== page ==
Reverse obliquity and transverse fractures of the trochanteric region of the femur; a review of 101 cases

Injury. 2005 Jul;36(7):851-7. doi: 10.1016/j.injury.2005.02.004. Epub 2005 Apr 2.


Background: Reverse obliquity and transverse fractures of the proximal femur represent a distinct fracture pattern in which the mechanical forces displace the femur medially thus increasing the risk of fixation failure. There is a paucity of published literature in this area of trauma. This study constitutes the largest series of such fractures.

Methods: Using a retrospective analysis of prospectively collected data from a single institution, 101 reverse obliquity and transverse fracture patterns were identified from 3336 consecutive hip fractures. All surviving patients were followed up for 1 year.

Results: Of 100 patients treated operatively, 59 were treated with 135 degrees sliding hip screws (SHS), 19 with a Medoff plates modification of the SHS, three with a sliding hip screw and trochanteric stabilising plate and 19 with intramedullary sliding hip screw devices. Nine fracture fixation-healing complications occurred, with cut-out being the commonest complication (seven cases). Cut-out of the implant was associated with femoral medialisation and a larger tip to apex distance.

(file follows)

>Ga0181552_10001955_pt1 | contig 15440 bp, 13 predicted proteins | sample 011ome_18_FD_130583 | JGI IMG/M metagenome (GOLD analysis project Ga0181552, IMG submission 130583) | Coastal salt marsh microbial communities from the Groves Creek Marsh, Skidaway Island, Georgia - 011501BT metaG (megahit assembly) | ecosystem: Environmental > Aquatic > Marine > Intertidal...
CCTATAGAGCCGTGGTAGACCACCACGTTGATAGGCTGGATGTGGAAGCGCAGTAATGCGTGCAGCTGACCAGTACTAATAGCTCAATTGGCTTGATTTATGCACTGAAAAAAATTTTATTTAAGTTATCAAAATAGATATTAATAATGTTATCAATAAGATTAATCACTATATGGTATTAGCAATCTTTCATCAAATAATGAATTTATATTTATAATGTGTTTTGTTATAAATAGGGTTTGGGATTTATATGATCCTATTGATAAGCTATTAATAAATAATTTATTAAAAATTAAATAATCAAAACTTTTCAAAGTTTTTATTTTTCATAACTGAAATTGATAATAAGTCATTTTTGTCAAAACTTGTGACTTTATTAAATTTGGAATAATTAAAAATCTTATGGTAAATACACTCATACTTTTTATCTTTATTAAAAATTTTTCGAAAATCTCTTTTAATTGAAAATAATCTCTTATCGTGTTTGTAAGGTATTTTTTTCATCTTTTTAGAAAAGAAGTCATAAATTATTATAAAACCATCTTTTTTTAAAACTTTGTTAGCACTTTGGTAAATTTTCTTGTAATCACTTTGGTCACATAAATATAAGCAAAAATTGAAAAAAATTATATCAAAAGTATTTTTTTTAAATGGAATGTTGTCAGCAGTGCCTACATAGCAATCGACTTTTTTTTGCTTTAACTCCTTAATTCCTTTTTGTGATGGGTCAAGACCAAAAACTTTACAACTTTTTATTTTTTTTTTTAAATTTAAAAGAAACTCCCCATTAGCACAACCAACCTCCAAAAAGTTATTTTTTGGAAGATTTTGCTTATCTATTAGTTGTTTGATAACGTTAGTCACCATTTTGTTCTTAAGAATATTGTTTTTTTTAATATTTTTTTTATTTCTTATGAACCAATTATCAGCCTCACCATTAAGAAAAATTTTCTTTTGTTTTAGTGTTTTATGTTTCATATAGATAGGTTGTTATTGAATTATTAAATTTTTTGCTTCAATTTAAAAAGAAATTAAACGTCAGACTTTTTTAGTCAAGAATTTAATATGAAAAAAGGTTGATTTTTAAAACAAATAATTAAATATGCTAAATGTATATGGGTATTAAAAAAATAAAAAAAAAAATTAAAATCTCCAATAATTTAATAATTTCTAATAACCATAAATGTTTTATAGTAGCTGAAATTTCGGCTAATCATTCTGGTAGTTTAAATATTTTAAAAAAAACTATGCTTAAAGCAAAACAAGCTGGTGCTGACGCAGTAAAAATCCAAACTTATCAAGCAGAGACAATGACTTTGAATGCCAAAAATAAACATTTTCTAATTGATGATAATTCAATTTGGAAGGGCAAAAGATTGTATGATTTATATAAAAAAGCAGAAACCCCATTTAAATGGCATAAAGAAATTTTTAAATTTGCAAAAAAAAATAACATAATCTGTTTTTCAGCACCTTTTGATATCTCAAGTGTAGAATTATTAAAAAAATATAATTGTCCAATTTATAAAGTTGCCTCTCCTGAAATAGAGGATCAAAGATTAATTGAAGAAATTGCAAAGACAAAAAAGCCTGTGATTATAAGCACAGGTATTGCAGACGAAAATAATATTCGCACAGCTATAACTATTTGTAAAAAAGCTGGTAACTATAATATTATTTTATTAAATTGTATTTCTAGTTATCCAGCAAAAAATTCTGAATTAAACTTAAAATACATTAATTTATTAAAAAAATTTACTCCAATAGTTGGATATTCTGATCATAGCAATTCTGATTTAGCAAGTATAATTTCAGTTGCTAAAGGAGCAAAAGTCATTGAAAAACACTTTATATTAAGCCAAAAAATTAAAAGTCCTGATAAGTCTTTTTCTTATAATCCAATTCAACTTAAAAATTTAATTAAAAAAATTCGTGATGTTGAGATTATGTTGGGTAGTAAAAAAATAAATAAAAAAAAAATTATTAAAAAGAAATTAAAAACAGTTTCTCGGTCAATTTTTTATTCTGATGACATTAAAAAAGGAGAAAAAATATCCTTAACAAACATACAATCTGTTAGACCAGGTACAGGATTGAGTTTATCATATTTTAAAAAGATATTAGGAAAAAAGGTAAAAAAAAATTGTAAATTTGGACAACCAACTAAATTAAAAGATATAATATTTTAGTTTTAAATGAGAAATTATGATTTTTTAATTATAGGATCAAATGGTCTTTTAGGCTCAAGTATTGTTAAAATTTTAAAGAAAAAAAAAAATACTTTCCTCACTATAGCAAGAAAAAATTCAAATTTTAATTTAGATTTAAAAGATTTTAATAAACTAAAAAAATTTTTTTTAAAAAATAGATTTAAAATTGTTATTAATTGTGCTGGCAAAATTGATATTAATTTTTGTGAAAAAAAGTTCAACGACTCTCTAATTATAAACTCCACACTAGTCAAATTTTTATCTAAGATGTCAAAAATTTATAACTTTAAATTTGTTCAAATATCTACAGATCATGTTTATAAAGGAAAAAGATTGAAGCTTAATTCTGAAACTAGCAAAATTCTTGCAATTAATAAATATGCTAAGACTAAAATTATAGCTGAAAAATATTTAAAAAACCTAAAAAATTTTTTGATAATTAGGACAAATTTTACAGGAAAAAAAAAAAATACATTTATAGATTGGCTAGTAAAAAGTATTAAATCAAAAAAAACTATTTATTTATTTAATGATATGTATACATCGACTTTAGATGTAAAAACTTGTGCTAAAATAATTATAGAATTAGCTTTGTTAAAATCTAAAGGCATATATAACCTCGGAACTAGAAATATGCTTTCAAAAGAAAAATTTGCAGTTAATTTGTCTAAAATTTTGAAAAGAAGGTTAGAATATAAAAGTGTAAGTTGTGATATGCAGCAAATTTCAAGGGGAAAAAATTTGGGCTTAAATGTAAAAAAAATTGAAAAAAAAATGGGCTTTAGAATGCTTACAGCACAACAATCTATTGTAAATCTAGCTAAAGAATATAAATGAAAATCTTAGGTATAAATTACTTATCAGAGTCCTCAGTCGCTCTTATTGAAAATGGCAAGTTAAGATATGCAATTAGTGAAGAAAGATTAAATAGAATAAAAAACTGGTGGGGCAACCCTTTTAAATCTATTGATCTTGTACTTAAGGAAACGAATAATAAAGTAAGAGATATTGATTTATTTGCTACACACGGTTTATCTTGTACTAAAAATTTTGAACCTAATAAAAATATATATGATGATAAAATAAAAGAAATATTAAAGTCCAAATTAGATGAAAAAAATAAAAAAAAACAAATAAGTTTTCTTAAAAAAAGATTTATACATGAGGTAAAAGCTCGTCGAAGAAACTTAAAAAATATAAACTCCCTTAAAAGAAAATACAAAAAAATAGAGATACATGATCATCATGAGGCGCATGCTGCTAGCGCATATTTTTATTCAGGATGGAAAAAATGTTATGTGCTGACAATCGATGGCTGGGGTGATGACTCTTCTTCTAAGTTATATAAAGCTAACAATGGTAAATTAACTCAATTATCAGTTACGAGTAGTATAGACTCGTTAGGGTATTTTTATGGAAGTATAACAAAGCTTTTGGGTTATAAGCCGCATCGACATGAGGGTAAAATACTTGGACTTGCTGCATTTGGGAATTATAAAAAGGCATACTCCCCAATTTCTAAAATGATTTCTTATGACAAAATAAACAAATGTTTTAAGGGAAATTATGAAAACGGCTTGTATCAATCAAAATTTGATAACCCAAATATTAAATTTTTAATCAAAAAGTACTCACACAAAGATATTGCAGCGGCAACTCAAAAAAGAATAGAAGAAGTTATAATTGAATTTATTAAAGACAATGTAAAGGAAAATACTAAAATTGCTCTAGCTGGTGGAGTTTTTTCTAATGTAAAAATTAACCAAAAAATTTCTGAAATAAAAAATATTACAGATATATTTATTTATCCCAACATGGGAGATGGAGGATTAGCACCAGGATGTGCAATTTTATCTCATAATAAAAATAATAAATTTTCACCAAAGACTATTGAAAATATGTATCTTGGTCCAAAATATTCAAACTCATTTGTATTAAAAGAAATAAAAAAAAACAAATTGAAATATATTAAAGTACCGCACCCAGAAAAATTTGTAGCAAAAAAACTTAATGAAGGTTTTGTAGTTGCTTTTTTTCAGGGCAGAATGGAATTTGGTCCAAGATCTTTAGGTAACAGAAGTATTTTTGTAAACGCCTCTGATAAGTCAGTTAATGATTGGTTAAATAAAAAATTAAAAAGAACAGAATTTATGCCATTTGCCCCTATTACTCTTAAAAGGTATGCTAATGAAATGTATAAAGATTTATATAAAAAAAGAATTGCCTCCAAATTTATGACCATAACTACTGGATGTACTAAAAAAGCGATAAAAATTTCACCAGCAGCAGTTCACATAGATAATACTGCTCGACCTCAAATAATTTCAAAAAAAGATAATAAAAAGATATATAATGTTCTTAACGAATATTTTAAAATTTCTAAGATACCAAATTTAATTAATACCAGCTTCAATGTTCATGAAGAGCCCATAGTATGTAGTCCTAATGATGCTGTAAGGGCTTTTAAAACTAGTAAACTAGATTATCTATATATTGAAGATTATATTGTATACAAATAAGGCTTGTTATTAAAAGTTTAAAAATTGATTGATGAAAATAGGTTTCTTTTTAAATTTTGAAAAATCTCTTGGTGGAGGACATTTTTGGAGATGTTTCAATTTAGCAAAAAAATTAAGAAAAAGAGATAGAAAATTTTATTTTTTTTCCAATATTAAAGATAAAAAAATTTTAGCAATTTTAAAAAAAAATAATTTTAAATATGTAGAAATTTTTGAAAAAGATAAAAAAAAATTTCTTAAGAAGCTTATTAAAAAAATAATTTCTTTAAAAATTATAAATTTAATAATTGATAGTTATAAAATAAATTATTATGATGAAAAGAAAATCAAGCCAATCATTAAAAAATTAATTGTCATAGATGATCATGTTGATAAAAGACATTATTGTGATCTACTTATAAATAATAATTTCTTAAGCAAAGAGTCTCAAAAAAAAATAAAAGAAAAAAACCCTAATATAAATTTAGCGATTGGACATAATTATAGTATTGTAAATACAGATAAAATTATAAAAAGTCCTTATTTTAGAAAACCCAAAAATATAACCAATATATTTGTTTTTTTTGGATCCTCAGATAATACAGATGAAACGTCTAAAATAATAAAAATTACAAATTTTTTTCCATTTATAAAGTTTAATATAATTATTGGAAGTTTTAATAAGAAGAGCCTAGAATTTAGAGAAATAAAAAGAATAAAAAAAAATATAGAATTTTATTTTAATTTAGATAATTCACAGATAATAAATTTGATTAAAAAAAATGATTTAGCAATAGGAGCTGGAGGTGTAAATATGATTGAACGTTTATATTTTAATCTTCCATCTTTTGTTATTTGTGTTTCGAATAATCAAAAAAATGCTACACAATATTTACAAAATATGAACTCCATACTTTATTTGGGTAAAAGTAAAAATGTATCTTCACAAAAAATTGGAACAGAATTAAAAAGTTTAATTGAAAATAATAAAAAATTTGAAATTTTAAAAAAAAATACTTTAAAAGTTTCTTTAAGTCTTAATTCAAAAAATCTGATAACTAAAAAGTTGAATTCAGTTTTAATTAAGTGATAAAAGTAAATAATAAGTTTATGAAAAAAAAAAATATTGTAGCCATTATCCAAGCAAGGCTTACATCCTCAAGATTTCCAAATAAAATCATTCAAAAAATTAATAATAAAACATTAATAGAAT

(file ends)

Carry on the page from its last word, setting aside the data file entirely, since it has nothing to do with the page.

Conclusion: This fracture pattern is a challenge for the orthopaedic surgeon with a high risk of fracture healing complications. The 135 degrees SHS and the intramedullary devices had similar failure rates.

MeSH terms

  • Adult
  • Aged
  • Aged, 80 and over
  • Bone Plates
  • Bone Screws
  • Female
  • Fracture Fixation, Intramedullary / methods*
  • Hip Fractures / complications
  • Hip Fractures / diagnostic imaging
  • Hip Fractures / surgery*
  • Humans
  • Male
  • Middle Aged
  • Radiography
  • Retrospective Studies
  • Treatment Failure